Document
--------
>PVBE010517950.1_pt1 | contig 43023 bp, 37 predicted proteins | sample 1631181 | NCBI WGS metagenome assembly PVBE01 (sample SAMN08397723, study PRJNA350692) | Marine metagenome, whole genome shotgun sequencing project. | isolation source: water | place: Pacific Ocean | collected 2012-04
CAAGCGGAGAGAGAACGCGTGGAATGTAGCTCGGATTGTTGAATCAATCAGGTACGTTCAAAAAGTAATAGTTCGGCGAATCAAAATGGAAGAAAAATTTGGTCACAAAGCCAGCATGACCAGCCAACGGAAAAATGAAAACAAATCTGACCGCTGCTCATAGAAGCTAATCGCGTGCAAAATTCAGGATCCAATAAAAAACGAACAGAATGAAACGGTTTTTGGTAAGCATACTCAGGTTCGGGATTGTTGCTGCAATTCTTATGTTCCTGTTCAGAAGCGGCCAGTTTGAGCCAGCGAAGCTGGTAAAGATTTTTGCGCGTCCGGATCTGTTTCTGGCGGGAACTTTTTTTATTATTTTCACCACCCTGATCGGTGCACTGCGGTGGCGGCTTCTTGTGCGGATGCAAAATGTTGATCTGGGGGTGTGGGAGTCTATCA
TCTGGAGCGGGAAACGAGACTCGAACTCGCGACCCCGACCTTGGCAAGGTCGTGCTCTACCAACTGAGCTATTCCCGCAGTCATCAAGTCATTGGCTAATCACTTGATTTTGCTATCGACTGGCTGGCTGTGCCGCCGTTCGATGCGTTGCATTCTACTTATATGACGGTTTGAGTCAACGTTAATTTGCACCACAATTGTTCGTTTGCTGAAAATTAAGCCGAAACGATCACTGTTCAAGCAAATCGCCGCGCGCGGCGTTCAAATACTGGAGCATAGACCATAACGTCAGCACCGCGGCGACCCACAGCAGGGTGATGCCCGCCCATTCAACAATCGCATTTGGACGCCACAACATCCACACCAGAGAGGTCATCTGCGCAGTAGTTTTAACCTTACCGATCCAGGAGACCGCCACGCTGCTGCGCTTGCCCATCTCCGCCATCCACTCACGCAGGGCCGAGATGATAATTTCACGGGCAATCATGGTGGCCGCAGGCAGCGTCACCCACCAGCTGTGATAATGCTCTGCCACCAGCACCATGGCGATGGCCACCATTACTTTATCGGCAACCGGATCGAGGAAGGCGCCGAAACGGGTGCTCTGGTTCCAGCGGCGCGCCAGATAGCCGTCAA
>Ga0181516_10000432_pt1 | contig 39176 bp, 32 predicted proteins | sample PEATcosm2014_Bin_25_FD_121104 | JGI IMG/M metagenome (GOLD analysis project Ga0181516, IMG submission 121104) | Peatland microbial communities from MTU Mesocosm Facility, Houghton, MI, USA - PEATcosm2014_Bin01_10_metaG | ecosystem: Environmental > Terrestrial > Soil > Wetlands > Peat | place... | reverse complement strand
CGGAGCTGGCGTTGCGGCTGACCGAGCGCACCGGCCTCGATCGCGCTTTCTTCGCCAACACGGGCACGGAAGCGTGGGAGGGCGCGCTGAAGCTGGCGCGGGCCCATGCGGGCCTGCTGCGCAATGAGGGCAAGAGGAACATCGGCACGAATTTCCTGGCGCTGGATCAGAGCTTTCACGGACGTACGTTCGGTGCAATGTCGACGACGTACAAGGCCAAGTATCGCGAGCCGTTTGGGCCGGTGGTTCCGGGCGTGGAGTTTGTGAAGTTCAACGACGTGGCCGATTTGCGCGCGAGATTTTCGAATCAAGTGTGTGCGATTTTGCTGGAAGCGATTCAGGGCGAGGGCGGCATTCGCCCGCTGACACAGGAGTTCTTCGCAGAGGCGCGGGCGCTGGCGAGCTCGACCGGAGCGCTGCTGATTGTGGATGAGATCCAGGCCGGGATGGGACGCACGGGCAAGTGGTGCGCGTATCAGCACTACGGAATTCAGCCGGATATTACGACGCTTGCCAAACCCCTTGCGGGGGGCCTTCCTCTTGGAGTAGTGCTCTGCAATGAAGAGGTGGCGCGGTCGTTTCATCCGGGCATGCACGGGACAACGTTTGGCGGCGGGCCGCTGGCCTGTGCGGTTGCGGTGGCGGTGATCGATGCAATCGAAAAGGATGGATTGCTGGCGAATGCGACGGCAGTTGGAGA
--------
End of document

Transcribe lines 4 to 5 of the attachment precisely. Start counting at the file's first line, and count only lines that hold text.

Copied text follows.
>Ga0181516_10000432_pt1 | contig 39176 bp, 32 predicted proteins | sample PEATcosm2014_Bin_25_FD_121104 | JGI IMG/M metagenome (GOLD analysis project Ga0181516, IMG submission 121104) | Peatland microbial communities from MTU Mesocosm Facility, Houghton, MI, USA - PEATcosm2014_Bin01_10_metaG | ecosystem: Environmental > Terrestrial > Soil > Wetlands > Peat | place... | reverse complement strand
CGGAGCTGGCGTTGCGGCTGACCGAGCGCACCGGCCTCGATCGCGCTTTCTTCGCCAACACGGGCACGGAAGCGTGGGAGGGCGCGCTGAAGCTGGCGCGGGCCCATGCGGGCCTGCTGCGCAATGAGGGCAAGAGGAACATCGGCACGAATTTCCTGGCGCTGGATCAGAGCTTTCACGGACGTACGTTCGGTGCAATGTCGACGACGTACAAGGCCAAGTATCGCGAGCCGTTTGGGCCGGTGGTTCCGGGCGTGGAGTTTGTGAAGTTCAACGACGTGGCCGATTTGCGCGCGAGATTTTCGAATCAAGTGTGTGCGATTTTGCTGGAAGCGATTCAGGGCGAGGGCGGCATTCGCCCGCTGACACAGGAGTTCTTCGCAGAGGCGCGGGCGCTGGCGAGCTCGACCGGAGCGCTGCTGATTGTGGATGAGATCCAGGCCGGGATGGGACGCACGGGCAAGTGGTGCGCGTATCAGCACTACGGAATTCAGCCGGATATTACGACGCTTGCCAAACCCCTTGCGGGGGGCCTTCCTCTTGGAGTAGTGCTCTGCAATGAAGAGGTGGCGCGGTCGTTTCATCCGGGCATGCACGGGACAACGTTTGGCGGCGGGCCGCTGGCCTGTGCGGTTGCGGTGGCGGTGATCGATGCAATCGAAAAGGATGGATTGCTGGCGAATGCGACGGCAGTTGGAGA